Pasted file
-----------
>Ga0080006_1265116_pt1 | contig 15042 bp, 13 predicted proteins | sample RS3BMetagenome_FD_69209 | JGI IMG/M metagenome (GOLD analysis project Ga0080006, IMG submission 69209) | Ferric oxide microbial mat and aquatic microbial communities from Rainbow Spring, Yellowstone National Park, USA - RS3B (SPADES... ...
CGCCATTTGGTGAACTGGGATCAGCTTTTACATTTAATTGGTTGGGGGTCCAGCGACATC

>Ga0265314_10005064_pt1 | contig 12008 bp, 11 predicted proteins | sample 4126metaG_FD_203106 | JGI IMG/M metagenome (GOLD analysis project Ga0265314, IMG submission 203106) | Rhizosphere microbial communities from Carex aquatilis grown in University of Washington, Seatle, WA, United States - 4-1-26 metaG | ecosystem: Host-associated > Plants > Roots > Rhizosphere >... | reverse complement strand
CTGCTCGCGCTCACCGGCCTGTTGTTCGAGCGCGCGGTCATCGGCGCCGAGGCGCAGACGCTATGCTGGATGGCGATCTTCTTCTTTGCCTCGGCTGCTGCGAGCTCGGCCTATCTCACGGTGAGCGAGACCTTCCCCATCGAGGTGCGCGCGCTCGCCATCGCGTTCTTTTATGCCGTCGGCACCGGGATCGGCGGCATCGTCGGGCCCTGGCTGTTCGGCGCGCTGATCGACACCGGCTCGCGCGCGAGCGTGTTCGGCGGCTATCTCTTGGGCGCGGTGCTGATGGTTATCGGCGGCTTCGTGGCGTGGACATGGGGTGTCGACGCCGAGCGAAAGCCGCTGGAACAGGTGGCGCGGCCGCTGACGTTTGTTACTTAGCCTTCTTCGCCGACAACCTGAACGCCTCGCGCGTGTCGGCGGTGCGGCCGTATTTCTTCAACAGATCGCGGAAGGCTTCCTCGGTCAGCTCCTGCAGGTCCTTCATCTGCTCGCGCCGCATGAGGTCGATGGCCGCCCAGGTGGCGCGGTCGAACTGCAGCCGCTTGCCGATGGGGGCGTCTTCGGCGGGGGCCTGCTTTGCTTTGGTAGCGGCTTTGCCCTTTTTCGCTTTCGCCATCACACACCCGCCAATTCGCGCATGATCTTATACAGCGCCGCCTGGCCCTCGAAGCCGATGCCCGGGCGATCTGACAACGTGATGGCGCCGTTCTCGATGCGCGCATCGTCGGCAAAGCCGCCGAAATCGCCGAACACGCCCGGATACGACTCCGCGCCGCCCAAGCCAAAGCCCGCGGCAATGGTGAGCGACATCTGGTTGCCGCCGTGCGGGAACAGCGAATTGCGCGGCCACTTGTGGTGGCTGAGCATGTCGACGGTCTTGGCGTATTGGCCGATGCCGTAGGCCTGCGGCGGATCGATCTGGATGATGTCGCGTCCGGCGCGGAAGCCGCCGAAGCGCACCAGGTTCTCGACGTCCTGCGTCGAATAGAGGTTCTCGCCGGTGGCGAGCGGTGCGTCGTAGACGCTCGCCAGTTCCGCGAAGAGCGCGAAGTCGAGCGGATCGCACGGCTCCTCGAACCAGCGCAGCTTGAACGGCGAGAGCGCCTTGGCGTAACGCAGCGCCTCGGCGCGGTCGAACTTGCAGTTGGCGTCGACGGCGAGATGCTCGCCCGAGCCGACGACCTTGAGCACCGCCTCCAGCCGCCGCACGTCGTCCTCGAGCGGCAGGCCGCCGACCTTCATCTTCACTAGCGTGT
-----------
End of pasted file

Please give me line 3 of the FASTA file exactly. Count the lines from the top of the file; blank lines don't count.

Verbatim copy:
>Ga0265314_10005064_pt1 | contig 12008 bp, 11 predicted proteins | sample 4126metaG_FD_203106 | JGI IMG/M metagenome (GOLD analysis project Ga0265314, IMG submission 203106) | Rhizosphere microbial communities from Carex aquatilis grown in University of Washington, Seatle, WA, United States - 4-1-26 metaG | ecosystem: Host-associated > Plants > Roots > Rhizosphere >... | reverse complement strand